However, I disagree “the ability to hear music in uncompressed CD quality is something that does matter to some people—especially musicians.” My experience with musicians, and I know and work with a lot, is musicians tend to be the least concerned and least discerning about the quality of the recording. While I would agree that they are quite concerned with how their instrument sounds (even I still prefer a tube amp over any modeler for my guitar), when it comes to recordings, musicians tend to be more concerned about the music and less about “fidelity”.

    In the end, the success of such a service is not going to be just about the catalogue and artist owners, as you say. It will be about a compelling product that serves and (as is so popular to say these days) “delights” the customer. If fidelity, even CD quality, were all that important a function in and of itself, I believe it would already be a major differentiator and already high on customer demand.


    1. Joe, while I understand your point, I think there are certainly musicians (like me) who do care about higher quality. As with any profession (or hobby, as in my case), there’s going to be a wide range of different attitudes towards a particular issue.

      1. No insult intended. Just my experience with a lot of professional musicians. There certainly are musicians who care, but not usually because they are a musician and no more than most people. The audio techs and engineers (live and studio), however, are a different beast.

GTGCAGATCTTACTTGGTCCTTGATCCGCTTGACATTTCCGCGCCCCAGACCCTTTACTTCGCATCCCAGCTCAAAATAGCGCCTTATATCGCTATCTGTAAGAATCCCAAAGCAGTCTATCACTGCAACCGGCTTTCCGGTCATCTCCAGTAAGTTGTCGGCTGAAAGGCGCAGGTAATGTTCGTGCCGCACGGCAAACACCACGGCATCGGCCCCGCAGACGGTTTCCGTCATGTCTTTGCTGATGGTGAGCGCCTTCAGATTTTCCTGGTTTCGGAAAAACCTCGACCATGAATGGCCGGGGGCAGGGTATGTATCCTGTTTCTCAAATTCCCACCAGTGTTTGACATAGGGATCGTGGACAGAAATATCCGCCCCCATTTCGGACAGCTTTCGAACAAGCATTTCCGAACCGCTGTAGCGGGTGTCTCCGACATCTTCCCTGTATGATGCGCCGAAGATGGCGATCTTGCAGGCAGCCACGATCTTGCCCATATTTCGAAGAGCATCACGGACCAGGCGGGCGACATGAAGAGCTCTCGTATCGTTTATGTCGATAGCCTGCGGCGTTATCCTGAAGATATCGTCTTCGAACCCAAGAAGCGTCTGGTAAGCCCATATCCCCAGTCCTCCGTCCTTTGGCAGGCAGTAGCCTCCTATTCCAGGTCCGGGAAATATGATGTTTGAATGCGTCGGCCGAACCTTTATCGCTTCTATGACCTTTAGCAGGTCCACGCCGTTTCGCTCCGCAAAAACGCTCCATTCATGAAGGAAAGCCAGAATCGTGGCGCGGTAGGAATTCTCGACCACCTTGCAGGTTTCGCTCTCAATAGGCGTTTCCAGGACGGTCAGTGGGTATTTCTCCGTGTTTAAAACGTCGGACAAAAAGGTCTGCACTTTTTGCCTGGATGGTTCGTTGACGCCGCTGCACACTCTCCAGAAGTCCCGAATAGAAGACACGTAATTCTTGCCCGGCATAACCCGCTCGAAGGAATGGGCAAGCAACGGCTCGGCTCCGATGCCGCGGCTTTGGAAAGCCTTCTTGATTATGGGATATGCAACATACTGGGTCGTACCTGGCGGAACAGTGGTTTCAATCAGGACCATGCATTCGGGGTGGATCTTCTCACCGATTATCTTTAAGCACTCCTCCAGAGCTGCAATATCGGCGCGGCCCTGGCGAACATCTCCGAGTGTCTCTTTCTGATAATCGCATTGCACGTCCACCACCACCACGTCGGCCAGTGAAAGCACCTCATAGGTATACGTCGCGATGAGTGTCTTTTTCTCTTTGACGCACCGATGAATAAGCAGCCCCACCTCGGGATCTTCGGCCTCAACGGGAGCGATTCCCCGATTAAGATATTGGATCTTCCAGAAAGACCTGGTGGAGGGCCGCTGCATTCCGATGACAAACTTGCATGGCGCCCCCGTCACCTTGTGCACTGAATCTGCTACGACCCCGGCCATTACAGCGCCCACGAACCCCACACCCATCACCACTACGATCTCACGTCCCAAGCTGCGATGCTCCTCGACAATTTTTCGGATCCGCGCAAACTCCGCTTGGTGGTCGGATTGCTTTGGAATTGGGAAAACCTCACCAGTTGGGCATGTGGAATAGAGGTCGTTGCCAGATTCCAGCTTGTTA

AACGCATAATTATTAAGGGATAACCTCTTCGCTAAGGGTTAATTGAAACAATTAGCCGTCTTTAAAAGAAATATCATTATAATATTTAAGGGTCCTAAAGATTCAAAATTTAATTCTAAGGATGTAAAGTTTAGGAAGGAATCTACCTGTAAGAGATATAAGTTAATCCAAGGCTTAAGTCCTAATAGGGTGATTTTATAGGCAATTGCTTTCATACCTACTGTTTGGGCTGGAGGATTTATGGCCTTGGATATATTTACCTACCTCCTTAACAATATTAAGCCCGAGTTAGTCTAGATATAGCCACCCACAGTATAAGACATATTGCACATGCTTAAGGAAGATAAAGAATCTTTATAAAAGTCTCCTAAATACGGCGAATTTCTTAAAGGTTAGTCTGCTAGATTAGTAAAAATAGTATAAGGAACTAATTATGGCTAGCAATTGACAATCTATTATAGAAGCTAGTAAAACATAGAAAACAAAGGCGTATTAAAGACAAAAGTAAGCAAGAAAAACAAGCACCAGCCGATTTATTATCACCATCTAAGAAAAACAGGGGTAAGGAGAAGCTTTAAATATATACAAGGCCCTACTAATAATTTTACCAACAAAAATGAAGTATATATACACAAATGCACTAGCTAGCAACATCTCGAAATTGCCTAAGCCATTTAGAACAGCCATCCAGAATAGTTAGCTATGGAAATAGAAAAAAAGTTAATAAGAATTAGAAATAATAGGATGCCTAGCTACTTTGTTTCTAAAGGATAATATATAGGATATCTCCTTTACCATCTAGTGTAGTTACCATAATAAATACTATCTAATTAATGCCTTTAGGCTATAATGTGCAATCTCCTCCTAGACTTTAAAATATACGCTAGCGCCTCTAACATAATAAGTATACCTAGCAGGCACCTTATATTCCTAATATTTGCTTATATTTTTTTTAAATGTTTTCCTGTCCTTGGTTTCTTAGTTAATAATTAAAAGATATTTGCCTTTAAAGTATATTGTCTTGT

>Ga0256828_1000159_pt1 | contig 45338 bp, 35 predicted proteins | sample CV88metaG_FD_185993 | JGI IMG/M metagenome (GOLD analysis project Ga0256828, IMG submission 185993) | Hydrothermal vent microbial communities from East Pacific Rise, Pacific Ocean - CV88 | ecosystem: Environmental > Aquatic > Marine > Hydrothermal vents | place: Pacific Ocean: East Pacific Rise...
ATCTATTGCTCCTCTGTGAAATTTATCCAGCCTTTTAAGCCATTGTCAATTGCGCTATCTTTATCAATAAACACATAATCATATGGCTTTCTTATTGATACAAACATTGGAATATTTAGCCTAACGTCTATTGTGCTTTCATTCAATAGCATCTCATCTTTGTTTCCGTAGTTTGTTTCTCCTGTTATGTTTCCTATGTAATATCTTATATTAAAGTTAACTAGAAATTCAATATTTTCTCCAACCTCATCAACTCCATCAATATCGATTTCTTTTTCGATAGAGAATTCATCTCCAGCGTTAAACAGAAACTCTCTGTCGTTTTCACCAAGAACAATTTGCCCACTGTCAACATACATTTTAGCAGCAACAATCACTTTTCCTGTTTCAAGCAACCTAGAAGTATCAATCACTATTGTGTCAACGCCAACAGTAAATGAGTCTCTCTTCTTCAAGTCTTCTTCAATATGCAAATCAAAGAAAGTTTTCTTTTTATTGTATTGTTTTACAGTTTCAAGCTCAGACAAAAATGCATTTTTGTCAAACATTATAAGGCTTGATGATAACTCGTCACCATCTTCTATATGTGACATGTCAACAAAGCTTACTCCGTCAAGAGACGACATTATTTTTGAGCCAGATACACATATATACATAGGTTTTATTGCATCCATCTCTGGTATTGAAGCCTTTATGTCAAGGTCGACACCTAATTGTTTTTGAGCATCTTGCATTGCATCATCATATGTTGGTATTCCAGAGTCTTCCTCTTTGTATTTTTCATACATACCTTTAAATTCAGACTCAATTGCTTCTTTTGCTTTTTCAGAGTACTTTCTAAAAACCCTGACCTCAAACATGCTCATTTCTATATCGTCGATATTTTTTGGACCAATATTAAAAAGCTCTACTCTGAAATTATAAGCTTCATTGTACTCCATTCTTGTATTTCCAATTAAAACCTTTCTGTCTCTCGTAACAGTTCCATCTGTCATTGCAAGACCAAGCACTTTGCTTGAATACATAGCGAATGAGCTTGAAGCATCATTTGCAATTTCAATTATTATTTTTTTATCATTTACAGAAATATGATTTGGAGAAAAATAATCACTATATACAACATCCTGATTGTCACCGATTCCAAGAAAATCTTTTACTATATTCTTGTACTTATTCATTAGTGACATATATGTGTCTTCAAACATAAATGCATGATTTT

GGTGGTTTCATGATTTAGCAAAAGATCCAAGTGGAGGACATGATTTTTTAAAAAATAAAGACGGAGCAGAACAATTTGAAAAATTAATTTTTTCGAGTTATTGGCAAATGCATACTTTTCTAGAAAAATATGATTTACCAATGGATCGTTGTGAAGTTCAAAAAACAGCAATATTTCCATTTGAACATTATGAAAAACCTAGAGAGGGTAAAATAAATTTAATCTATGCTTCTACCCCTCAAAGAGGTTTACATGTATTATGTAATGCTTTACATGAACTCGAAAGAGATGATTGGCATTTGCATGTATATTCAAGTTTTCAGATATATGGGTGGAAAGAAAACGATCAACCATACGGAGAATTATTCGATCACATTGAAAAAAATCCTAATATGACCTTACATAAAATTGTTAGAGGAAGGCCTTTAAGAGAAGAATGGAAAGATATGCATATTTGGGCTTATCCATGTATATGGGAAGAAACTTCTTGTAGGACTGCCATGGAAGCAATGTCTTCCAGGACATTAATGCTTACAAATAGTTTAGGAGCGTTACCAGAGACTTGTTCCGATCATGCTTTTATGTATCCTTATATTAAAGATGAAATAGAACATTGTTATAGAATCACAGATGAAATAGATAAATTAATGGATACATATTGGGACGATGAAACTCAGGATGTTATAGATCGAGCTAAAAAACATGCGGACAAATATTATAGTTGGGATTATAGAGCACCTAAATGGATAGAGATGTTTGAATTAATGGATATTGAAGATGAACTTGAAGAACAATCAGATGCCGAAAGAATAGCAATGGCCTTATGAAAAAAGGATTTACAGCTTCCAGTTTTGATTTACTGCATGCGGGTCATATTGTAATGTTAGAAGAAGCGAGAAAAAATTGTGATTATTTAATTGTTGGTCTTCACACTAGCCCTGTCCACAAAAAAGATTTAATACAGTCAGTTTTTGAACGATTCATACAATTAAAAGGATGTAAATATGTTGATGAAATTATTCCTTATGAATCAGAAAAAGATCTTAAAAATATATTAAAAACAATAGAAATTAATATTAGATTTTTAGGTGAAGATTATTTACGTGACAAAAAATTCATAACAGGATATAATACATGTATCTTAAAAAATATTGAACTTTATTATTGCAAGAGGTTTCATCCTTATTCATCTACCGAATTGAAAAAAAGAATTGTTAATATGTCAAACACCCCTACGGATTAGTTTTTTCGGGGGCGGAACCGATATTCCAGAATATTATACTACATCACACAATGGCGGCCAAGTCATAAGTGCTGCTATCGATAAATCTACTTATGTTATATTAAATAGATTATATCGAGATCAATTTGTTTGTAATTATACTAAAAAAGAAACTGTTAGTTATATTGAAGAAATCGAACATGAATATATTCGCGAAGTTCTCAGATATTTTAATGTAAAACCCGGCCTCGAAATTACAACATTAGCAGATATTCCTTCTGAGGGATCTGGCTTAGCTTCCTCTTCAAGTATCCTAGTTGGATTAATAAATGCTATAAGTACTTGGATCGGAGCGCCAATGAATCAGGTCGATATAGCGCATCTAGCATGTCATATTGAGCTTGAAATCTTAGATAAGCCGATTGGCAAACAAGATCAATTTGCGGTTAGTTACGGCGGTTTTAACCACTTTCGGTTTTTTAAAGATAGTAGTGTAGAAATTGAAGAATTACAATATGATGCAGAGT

3. I think is a great move so long as they can keep it exclusive for all artiste involved, and convince other to join in

    1. It could be a great move for the artists. But as Kirk McElhearn points out on his website, they are not disclosing (yet?) how much of a cut the artists will get.


    2. What? When are people going to learn that we live in a digital age? The problem with the music industry is that they are trying to keep in place an old business model in the digital age. It simply won’t work, it can’t. It’s like the newspaper trying to keep their business model and infrastructure in place when the web basically obsolete it. The music industry needs to change the way it’s currently constructed and do business, it needs to adjust to this new world or risk losing a lot more than it can bargain for.

      1. I don’t think so

        Why should tech companies that treat art as a commodity be the ones who decide of its value instead of the one who create them

        The good part about all of this is the joint ownership and exclusivity for Higher quality music that can attractive to those who love music.

        Unlike tech startup, artists have huge follower who are willing to do anything and pay any price for their favorite artists, combine them all together around a streaming platform can be extremely popular. so long as it work great

        1. You don’t get it, innovation and advancement in tech have changed and will continue to change businesses all the time. It’s not up to those companies to decide, it’s the buying public that decides. Right now, most people don’t see the value in music, not with everything fighting for our attention. This thing will not work because that’s not where the people are. Don’t get me wrong, there is a niche market for this, they will always be one in every market.

          Let’s see how long those exclusives last and how much money and conversion it can do. The problem with the likes of spotify and pandora is streaming is their business and there is no money or very little money in that business simply because it can’t scale. Signing more people do not bring your cost down instead it goes up. There is a reason why non of the streaming music companies have yet to be profitable. It’s a long game, and the only ones that will be left standing are the platform owners (Apple, google, microsoft) and maybe one independent player.